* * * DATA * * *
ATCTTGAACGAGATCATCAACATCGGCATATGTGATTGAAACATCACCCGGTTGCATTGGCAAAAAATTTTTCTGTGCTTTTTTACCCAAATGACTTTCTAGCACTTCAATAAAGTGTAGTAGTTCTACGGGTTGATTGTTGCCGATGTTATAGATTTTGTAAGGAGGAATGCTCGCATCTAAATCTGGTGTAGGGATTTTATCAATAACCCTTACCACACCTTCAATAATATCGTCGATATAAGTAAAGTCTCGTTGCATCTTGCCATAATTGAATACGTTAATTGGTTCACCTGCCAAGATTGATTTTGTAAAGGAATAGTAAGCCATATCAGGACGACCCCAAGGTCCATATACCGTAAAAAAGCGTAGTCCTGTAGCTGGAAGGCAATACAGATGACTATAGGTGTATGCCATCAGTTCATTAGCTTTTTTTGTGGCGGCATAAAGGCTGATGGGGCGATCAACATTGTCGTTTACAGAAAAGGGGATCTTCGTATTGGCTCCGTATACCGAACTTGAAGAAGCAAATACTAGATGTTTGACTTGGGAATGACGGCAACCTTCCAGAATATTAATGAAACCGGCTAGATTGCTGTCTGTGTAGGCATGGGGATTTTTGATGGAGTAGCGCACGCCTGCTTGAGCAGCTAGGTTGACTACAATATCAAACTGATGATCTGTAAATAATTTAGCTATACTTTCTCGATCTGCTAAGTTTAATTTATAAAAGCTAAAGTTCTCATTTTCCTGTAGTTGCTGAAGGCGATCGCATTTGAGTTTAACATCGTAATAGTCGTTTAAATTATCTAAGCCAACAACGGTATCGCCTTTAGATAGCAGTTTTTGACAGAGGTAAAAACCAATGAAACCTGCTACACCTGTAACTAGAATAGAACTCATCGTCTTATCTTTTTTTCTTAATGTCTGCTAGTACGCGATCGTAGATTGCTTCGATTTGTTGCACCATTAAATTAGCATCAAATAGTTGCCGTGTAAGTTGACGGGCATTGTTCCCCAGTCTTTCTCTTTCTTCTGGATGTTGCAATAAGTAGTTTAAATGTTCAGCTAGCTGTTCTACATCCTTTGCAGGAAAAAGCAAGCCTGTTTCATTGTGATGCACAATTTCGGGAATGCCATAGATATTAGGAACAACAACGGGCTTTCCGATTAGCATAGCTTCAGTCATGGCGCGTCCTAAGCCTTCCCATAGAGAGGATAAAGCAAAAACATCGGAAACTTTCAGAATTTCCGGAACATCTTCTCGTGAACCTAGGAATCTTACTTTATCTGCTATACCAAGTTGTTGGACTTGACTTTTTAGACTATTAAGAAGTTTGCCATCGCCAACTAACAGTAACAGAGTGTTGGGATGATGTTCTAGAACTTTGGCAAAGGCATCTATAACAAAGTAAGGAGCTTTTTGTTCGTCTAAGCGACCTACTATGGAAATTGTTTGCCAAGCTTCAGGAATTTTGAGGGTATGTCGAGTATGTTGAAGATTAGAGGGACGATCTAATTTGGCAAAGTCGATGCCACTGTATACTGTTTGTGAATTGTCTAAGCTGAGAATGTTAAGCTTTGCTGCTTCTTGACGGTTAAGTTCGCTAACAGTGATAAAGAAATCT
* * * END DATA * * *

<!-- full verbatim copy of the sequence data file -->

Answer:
ATCTTGAACGAGATCATCAACATCGGCATATGTGATTGAAACATCACCCGGTTGCATTGGCAAAAAATTTTTCTGTGCTTTTTTACCCAAATGACTTTCTAGCACTTCAATAAAGTGTAGTAGTTCTACGGGTTGATTGTTGCCGATGTTATAGATTTTGTAAGGAGGAATGCTCGCATCTAAATCTGGTGTAGGGATTTTATCAATAACCCTTACCACACCTTCAATAATATCGTCGATATAAGTAAAGTCTCGTTGCATCTTGCCATAATTGAATACGTTAATTGGTTCACCTGCCAAGATTGATTTTGTAAAGGAATAGTAAGCCATATCAGGACGACCCCAAGGTCCATATACCGTAAAAAAGCGTAGTCCTGTAGCTGGAAGGCAATACAGATGACTATAGGTGTATGCCATCAGTTCATTAGCTTTTTTTGTGGCGGCATAAAGGCTGATGGGGCGATCAACATTGTCGTTTACAGAAAAGGGGATCTTCGTATTGGCTCCGTATACCGAACTTGAAGAAGCAAATACTAGATGTTTGACTTGGGAATGACGGCAACCTTCCAGAATATTAATGAAACCGGCTAGATTGCTGTCTGTGTAGGCATGGGGATTTTTGATGGAGTAGCGCACGCCTGCTTGAGCAGCTAGGTTGACTACAATATCAAACTGATGATCTGTAAATAATTTAGCTATACTTTCTCGATCTGCTAAGTTTAATTTATAAAAGCTAAAGTTCTCATTTTCCTGTAGTTGCTGAAGGCGATCGCATTTGAGTTTAACATCGTAATAGTCGTTTAAATTATCTAAGCCAACAACGGTATCGCCTTTAGATAGCAGTTTTTGACAGAGGTAAAAACCAATGAAACCTGCTACACCTGTAACTAGAATAGAACTCATCGTCTTATCTTTTTTTCTTAATGTCTGCTAGTACGCGATCGTAGATTGCTTCGATTTGTTGCACCATTAAATTAGCATCAAATAGTTGCCGTGTAAGTTGACGGGCATTGTTCCCCAGTCTTTCTCTTTCTTCTGGATGTTGCAATAAGTAGTTTAAATGTTCAGCTAGCTGTTCTACATCCTTTGCAGGAAAAAGCAAGCCTGTTTCATTGTGATGCACAATTTCGGGAATGCCATAGATATTAGGAACAACAACGGGCTTTCCGATTAGCATAGCTTCAGTCATGGCGCGTCCTAAGCCTTCCCATAGAGAGGATAAAGCAAAAACATCGGAAACTTTCAGAATTTCCGGAACATCTTCTCGTGAACCTAGGAATCTTACTTTATCTGCTATACCAAGTTGTTGGACTTGACTTTTTAGACTATTAAGAAGTTTGCCATCGCCAACTAACAGTAACAGAGTGTTGGGATGATGTTCTAGAACTTTGGCAAAGGCATCTATAACAAAGTAAGGAGCTTTTTGTTCGTCTAAGCGACCTACTATGGAAATTGTTTGCCAAGCTTCAGGAATTTTGAGGGTATGTCGAGTATGTTGAAGATTAGAGGGACGATCTAATTTGGCAAAGTCGATGCCACTGTATACTGTTTGTGAATTGTCTAAGCTGAGAATGTTAAGCTTTGCTGCTTCTTGACGGTTAAGTTCGCTAACAGTGATAAAGAAATCT